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Lingonberry (Vaccinium vitis-idaea)

Last Updated on May 19, 2021 by MyFormulary

Alternate Title

  • Alpine cranberry

Related Terms

  • Alpine cranberry, anthocyanin, cowberry, cranberry, Ericaceae (family), evergreen, mountain cranberry, periwinkle leaf extracts, red berries, red bilberry, red whortleberry, Vaccinium vitis-idaea, Vaccinium vitis-idaea L, Vaccinium vitis-idaea cv. Amberland, Vaccinium vitis-idea.

Background

  • Lingonberry is a food native to Scandinavia. Lingonberry has shown antioxidant and anti-inflammatory effects in laboratory studies.
  • Lingonberry has been used as a food and as a traditional medicine to treat inflammatory diseases and wounds in Sweden.

Evidence Table

    Disclaimer

    These uses have been tested in humans or animals. Safety and effectiveness have not always been proven. Some of these conditions are potentially serious, and should be evaluated by a qualified healthcare provider.

    U – U


    C C – C

*Key to grades:

Tradition

    Disclaimer

    The below uses are based on tradition, scientific theories, or limited research. They often have not been thoroughly tested in humans, and safety and effectiveness have not always been proven. Some of these conditions are potentially serious, and should be evaluated by a qualified healthcare provider. There may be other proposed uses that are not listed below.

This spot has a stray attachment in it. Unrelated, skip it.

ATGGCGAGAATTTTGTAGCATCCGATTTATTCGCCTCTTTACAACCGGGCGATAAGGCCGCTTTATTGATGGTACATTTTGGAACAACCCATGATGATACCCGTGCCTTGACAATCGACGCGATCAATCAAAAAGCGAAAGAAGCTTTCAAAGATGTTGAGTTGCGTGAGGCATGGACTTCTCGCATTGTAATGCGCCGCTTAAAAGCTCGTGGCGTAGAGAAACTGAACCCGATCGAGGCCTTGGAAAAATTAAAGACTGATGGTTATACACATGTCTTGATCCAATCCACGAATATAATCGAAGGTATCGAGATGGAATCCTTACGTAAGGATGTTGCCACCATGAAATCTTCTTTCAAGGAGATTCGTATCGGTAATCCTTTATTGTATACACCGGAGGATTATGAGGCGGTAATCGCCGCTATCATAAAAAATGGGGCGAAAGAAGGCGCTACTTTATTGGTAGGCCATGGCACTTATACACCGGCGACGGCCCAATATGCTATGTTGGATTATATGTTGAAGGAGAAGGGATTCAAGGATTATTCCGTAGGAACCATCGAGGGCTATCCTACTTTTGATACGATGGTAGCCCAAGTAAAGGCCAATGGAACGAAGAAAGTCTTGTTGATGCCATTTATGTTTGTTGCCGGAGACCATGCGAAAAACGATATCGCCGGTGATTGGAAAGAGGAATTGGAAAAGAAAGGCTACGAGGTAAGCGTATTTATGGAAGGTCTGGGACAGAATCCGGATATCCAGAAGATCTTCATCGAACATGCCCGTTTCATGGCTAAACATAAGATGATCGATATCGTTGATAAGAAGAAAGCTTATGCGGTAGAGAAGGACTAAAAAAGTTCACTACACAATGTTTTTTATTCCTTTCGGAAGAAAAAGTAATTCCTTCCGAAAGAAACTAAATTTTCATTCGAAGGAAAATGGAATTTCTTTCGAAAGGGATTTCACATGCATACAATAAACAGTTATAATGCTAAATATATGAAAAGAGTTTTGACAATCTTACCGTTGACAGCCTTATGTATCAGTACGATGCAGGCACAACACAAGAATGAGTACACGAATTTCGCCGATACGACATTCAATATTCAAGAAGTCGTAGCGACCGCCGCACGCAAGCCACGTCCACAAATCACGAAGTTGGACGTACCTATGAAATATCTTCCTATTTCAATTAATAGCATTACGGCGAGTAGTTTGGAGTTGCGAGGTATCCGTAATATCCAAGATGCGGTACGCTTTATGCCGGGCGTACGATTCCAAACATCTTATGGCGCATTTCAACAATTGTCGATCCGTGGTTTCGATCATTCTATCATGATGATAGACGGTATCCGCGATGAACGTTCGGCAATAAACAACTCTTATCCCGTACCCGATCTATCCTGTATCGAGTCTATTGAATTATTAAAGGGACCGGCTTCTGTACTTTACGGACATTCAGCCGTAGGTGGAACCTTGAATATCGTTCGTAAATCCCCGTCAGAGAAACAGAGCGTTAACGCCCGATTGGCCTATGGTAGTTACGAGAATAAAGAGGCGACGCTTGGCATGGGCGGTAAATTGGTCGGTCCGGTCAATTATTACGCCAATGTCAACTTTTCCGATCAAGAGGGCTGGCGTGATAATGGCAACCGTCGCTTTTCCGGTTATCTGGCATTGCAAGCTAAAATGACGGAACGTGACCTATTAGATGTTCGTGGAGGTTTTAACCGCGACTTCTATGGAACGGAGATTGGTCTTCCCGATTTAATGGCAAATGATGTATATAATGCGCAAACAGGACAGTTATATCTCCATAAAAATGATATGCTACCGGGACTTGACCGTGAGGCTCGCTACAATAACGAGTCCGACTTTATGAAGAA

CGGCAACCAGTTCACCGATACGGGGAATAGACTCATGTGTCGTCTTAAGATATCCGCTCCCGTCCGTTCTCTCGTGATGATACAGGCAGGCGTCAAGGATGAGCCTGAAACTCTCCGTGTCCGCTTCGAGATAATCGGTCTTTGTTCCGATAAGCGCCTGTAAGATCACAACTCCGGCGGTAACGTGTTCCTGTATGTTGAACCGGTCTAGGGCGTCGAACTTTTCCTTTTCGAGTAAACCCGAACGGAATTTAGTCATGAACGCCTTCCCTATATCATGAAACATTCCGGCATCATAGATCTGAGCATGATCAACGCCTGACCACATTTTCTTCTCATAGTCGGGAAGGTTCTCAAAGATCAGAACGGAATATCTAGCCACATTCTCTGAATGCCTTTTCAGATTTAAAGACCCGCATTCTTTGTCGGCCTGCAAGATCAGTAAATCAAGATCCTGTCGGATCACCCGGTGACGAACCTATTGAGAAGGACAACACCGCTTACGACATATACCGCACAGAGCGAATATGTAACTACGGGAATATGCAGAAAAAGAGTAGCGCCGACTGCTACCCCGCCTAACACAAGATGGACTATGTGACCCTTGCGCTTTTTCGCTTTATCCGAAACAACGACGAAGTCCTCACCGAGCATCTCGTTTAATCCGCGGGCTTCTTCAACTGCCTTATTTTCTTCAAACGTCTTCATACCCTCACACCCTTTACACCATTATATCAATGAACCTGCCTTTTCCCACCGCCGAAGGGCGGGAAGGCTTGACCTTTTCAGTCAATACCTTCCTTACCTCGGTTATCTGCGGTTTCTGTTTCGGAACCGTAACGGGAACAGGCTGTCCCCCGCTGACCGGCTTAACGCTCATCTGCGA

Dosing

    Disclaimer

    The below doses are based on scientific research, publications, traditional use, or expert opinion. Many herbs and supplements have not been thoroughly tested, and safety and effectiveness may not be proven. Brands may be made differently, with variable ingredients, even within the same brand. The below doses may not apply to all products. You should read product labels, and discuss doses with a qualified healthcare provider before starting therapy.

  • Adults (over 18 years old)

    • There is no proven safe or effective dose for lingonberry supplements in adults.
  • Children (under 18 years old)

    • There is no proven safe or effective dose for lingonberry supplements in children.

Safety

    Disclaimer

    The U.S. Food and Drug Administration does not strictly regulate herbs and supplements. There is no guarantee of strength, purity or safety of products, and effects may vary. You should always read product labels. If you have a medical condition, or are taking other drugs, herbs, or supplements, you should speak with a qualified healthcare provider before starting a new therapy. Consult a healthcare provider immediately if you experience side effects.

  • Allergies

    • Avoid in individuals with a known allergy or hypersensitivity to lingonberry (Vaccinium vitis-idaea) or its constituents.
  • Side Effects and Warnings

    • Lingonberry is likely safe when used in food amounts.
    • Lingonberry may not be safe in male patients in couples who are trying to become pregnant.
    • There are few adverse effects associated with lingonberry reported in the available literature. However, one animal study indicates that Vaccinium vitis leaf extract may have adverse effects on the male reproductive system.
  • Pregnancy and Breastfeeding